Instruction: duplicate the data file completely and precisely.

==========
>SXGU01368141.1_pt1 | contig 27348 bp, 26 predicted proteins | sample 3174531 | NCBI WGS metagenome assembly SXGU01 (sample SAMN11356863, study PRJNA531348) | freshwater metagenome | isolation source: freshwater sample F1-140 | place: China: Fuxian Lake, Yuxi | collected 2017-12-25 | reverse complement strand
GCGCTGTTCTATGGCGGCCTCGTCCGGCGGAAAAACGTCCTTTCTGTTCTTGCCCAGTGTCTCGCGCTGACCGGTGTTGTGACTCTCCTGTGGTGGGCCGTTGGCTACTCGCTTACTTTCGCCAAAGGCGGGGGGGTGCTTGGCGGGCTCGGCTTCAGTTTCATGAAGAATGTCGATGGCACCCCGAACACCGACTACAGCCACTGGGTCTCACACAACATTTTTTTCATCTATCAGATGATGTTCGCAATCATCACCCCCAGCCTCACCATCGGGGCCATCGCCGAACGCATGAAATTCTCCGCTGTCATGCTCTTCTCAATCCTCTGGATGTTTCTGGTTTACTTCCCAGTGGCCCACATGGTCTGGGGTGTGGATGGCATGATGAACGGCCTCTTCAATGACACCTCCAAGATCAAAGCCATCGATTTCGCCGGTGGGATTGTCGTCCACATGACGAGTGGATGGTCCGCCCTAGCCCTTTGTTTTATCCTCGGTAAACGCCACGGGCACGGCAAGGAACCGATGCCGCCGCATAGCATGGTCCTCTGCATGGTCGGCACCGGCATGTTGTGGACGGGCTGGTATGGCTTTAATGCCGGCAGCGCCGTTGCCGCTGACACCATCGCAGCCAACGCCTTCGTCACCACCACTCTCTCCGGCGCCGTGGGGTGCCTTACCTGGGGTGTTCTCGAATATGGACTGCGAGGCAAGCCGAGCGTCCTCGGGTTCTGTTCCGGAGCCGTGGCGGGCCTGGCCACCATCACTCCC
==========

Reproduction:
>SXGU01368141.1_pt1 | contig 27348 bp, 26 predicted proteins | sample 3174531 | NCBI WGS metagenome assembly SXGU01 (sample SAMN11356863, study PRJNA531348) | freshwater metagenome | isolation source: freshwater sample F1-140 | place: China: Fuxian Lake, Yuxi | collected 2017-12-25 | reverse complement strand
GCGCTGTTCTATGGCGGCCTCGTCCGGCGGAAAAACGTCCTTTCTGTTCTTGCCCAGTGTCTCGCGCTGACCGGTGTTGTGACTCTCCTGTGGTGGGCCGTTGGCTACTCGCTTACTTTCGCCAAAGGCGGGGGGGTGCTTGGCGGGCTCGGCTTCAGTTTCATGAAGAATGTCGATGGCACCCCGAACACCGACTACAGCCACTGGGTCTCACACAACATTTTTTTCATCTATCAGATGATGTTCGCAATCATCACCCCCAGCCTCACCATCGGGGCCATCGCCGAACGCATGAAATTCTCCGCTGTCATGCTCTTCTCAATCCTCTGGATGTTTCTGGTTTACTTCCCAGTGGCCCACATGGTCTGGGGTGTGGATGGCATGATGAACGGCCTCTTCAATGACACCTCCAAGATCAAAGCCATCGATTTCGCCGGTGGGATTGTCGTCCACATGACGAGTGGATGGTCCGCCCTAGCCCTTTGTTTTATCCTCGGTAAACGCCACGGGCACGGCAAGGAACCGATGCCGCCGCATAGCATGGTCCTCTGCATGGTCGGCACCGGCATGTTGTGGACGGGCTGGTATGGCTTTAATGCCGGCAGCGCCGTTGCCGCTGACACCATCGCAGCCAACGCCTTCGTCACCACCACTCTCTCCGGCGCCGTGGGGTGCCTTACCTGGGGTGTTCTCGAATATGGACTGCGAGGCAAGCCGAGCGTCCTCGGGTTCTGTTCCGGAGCCGTGGCGGGCCTGGCCACCATCACTCCC